On Tuesday the U.S. Supreme Court handed a victory to companies over workers, ruling that employers are not obligated to pay workers for extra time spent in security checks at the end of their shifts. The case emerged from workers in an Amazon.com Inc. warehousing contractor, Integrity Staffing Solutions in Nevada. Employees sued Integrity for back wages and overtime pay, claiming they should be compensated for the time they give up each evening when going through required security screenings.
The court vote was 9-0 in ruling that employees of Integrity Staffing Solutions facilities, where merchandise is processed and shipped, do not have a right to compensation for the time spent in screening lines – up to half an hour each day – which the company enforces to prevent theft from the warehouse.
Though the case is state-based, the ruling is likely to apply to workers nationwide, benefiting other companies involved in similar lawsuits such as Amazon, CVS Health Corp and Apple Inc.
Justice Clarence Thomas’s briefing on the case stated that the screening process is not a “principal activity” of the workers’ jobs under the Fair Labor Standards Act — therefore it does not require compensation.
Workers receive pay only for activities deemed to be “an intrinsic element” of the job, and “one with which the employee cannot dispense if he is to perform his principal activities,” Thomas wrote.
The Supreme Court’s ruling was a reversal of an April 2013 ruling by the 9th U.S. Circuit Court of Appeals, which decided that screenings were indeed an integral component of the warehousing work, that they were carried out for the benefit of the employer and therefore should be compensated.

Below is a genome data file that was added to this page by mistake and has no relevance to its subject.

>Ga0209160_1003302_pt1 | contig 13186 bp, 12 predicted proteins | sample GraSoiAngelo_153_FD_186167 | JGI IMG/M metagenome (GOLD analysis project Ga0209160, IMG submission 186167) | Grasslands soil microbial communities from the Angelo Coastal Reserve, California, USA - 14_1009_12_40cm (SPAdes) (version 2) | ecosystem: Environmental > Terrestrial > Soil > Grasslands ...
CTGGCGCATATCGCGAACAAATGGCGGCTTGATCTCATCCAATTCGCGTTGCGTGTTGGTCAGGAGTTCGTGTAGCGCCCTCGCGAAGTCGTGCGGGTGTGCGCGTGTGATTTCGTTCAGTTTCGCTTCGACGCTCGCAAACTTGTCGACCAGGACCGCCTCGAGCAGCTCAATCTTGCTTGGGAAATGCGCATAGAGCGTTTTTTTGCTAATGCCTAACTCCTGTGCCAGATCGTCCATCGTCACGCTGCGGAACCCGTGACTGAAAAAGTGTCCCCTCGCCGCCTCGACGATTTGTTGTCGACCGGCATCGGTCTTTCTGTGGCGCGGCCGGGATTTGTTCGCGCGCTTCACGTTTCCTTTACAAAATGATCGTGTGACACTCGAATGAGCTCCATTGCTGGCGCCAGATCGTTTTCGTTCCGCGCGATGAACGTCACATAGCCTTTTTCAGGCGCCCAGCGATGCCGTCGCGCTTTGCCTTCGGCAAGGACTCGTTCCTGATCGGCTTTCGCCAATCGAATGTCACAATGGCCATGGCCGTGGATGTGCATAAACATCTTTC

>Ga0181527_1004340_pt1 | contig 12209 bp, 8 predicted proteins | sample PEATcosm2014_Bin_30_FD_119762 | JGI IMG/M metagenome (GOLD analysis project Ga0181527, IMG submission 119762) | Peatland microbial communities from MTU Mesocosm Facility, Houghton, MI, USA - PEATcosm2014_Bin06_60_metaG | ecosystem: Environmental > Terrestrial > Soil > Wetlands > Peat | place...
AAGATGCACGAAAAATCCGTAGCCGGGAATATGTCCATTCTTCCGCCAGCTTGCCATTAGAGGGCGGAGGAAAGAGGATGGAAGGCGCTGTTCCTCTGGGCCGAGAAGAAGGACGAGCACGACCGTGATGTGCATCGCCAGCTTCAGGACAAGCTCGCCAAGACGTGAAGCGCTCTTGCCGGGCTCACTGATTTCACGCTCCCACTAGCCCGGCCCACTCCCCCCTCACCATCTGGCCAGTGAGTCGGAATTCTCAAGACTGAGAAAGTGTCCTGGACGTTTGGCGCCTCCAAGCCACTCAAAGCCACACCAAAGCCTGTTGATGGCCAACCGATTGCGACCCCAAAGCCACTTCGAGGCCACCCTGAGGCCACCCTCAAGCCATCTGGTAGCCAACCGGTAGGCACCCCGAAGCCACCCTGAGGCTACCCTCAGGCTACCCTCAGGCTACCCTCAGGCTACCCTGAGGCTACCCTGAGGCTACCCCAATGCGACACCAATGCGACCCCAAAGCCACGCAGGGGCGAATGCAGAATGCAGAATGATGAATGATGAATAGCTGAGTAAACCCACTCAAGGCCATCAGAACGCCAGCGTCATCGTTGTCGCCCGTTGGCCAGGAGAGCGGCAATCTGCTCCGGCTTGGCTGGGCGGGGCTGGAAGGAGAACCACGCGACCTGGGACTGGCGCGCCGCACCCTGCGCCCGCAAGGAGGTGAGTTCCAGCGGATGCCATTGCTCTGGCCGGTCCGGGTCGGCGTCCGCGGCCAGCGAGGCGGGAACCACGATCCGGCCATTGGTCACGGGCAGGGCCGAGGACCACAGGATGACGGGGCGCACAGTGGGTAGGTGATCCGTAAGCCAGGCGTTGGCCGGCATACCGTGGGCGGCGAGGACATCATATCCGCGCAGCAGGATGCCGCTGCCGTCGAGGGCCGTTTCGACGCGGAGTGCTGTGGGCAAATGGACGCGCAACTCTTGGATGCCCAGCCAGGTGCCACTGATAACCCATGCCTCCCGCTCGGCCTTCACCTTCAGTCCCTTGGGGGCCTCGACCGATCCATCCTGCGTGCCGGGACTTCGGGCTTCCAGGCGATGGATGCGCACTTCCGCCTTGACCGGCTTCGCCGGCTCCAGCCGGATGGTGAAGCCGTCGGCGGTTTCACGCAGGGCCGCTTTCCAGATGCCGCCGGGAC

Justice Sonia Sotomayor, echoed by Justice Elena Kagan, wrote short concurring opinions to underscore that the high court’s ruling was consistent with Labor Department guidelines.
The case is Integrity Staffing Solutions, Inc v. Jesse Busk and Laurie Castro, U.S. Supreme Court, No. 13-433.
Violation of Workers Rights?
The ruling has provoked widespread criticism from U.S. workers, Employment Law attorneys, labor rights advocates, and many labor and business journalists. Noah Feldman of Bloomberg View thinks there’s “something fundamentally wrong with the court’s formalistic reasoning. The trouble lies in the logic of defining ‘principal activity’ as though it were some abstract philosophical question about the essence of the warehouse employees’ job. In reality, the ‘principal activity’ is the job as defined by the employer. Amazon need not define the job to require security screening, because of course you can work at a warehouse without stealing anything. But once the employer says that the job can only be performed if you get screened, it’s redefining the principal activity from ‘warehouse work’ to ‘warehouse work including screening.’”
And at The Los Angeles Times, Scott Martelle writes:
“If that is indeed the letter of the law, then Congress should change it. It’s unconscionable that an employer can detain a worker on the work site for purposes of making sure the employee isn’t stealing anything, without paying for the time. If standing in that line for nearly 2½ hours a week is a requirement of the job, then it should be paid as part of the job.”
At Slate, Alison Griswold makes a similar point: “This case is one where the law and the basic economic logic seem to be somewhat at odds. Because many companies with warehouse facilities like Amazon require these security checks, the workers have no option but to comply with them.”
And, she writes, “when employers aren’t required to pay employees for the time they spend waiting for those security checks, they have no incentive to make them more efficient.”